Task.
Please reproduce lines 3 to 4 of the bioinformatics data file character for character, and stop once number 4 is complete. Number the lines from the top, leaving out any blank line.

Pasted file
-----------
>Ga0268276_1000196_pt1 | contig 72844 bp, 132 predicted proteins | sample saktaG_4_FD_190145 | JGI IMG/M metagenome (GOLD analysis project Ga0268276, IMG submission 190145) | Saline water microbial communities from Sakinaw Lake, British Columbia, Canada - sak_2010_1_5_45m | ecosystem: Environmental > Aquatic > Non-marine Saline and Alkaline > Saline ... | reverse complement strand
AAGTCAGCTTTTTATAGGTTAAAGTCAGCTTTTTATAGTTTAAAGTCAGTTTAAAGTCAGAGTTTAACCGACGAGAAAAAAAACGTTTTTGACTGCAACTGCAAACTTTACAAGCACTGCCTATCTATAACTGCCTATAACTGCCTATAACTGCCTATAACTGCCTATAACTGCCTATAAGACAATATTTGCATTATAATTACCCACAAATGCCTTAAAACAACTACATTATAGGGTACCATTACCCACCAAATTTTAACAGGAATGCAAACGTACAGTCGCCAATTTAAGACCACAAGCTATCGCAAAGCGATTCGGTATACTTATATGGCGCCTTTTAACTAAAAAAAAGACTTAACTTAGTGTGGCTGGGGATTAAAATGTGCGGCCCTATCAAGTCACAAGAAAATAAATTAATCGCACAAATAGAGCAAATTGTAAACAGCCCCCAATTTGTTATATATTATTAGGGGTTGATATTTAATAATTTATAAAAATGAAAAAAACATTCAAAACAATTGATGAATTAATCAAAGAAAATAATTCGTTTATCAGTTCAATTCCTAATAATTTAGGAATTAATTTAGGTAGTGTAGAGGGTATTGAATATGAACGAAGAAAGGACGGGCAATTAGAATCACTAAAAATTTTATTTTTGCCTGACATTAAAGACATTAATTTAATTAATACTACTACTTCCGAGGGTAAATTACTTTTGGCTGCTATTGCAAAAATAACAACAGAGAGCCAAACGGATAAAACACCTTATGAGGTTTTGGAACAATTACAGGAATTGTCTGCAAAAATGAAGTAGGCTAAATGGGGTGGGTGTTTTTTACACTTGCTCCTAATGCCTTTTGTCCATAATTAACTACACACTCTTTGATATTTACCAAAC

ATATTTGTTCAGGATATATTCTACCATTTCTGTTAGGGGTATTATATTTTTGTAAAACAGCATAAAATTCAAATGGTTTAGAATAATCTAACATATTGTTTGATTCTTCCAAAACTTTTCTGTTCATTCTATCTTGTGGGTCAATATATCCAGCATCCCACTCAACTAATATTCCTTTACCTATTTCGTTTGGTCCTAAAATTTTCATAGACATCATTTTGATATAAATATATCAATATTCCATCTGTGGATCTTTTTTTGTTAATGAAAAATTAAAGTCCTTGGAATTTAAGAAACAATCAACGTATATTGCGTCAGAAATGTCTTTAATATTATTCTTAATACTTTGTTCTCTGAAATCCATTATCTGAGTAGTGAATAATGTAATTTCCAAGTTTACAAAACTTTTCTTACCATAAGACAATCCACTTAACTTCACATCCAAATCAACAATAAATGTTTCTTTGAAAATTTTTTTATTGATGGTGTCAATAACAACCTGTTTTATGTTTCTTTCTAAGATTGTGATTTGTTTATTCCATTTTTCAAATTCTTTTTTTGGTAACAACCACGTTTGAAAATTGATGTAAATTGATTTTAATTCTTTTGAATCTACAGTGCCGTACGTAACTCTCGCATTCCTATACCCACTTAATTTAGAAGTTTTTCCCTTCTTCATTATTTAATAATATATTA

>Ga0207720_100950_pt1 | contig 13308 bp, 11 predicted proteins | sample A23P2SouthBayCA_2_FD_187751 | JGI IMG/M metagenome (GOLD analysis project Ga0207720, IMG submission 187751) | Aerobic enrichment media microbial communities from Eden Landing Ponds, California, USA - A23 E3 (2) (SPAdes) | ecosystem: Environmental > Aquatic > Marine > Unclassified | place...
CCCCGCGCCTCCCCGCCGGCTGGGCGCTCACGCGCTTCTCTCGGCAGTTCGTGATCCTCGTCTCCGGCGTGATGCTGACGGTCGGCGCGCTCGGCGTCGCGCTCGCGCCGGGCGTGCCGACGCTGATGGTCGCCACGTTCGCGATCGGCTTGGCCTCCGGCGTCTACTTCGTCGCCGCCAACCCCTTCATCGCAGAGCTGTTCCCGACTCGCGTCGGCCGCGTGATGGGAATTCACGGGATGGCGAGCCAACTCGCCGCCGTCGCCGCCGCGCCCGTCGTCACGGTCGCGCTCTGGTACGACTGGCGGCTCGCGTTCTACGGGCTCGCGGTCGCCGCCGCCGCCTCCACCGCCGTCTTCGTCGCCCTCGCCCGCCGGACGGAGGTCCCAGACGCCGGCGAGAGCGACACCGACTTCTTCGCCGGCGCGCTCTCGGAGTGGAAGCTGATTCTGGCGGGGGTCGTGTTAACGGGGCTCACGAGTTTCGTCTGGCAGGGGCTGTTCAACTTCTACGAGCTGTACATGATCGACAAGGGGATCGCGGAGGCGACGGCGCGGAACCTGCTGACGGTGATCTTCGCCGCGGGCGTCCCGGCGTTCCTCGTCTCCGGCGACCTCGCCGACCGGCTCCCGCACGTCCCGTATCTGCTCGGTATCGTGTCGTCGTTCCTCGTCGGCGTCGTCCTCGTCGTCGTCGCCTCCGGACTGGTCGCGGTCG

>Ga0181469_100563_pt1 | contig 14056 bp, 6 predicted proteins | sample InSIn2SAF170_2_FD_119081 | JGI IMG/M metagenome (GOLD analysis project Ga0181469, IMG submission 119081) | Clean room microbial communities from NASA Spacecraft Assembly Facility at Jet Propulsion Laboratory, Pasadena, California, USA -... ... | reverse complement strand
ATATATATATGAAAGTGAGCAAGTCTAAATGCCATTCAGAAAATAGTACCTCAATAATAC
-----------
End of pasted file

ATATTTGTTCAGGATATATTCTACCATTTCTGTTAGGGGTATTATATTTTTGTAAAACAGCATAAAATTCAAATGGTTTAGAATAATCTAACATATTGTTTGATTCTTCCAAAACTTTTCTGTTCATTCTATCTTGTGGGTCAATATATCCAGCATCCCACTCAACTAATATTCCTTTACCTATTTCGTTTGGTCCTAAAATTTTCATAGACATCATTTTGATATAAATATATCAATATTCCATCTGTGGATCTTTTTTTGTTAATGAAAAATTAAAGTCCTTGGAATTTAAGAAACAATCAACGTATATTGCGTCAGAAATGTCTTTAATATTATTCTTAATACTTTGTTCTCTGAAATCCATTATCTGAGTAGTGAATAATGTAATTTCCAAGTTTACAAAACTTTTCTTACCATAAGACAATCCACTTAACTTCACATCCAAATCAACAATAAATGTTTCTTTGAAAATTTTTTTATTGATGGTGTCAATAACAACCTGTTTTATGTTTCTTTCTAAGATTGTGATTTGTTTATTCCATTTTTCAAATTCTTTTTTTGGTAACAACCACGTTTGAAAATTGATGTAAATTGATTTTAATTCTTTTGAATCTACAGTGCCGTACGTAACTCTCGCATTCCTATACCCACTTAATTTAGAAGTTTTTCCCTTCTTCATTATTTAATAATATATTA

>Ga0207720_100950_pt1 | contig 13308 bp, 11 predicted proteins | sample A23P2SouthBayCA_2_FD_187751 | JGI IMG/M metagenome (GOLD analysis project Ga0207720, IMG submission 187751) | Aerobic enrichment media microbial communities from Eden Landing Ponds, California, USA - A23 E3 (2) (SPAdes) | ecosystem: Environmental > Aquatic > Marine > Unclassified | place...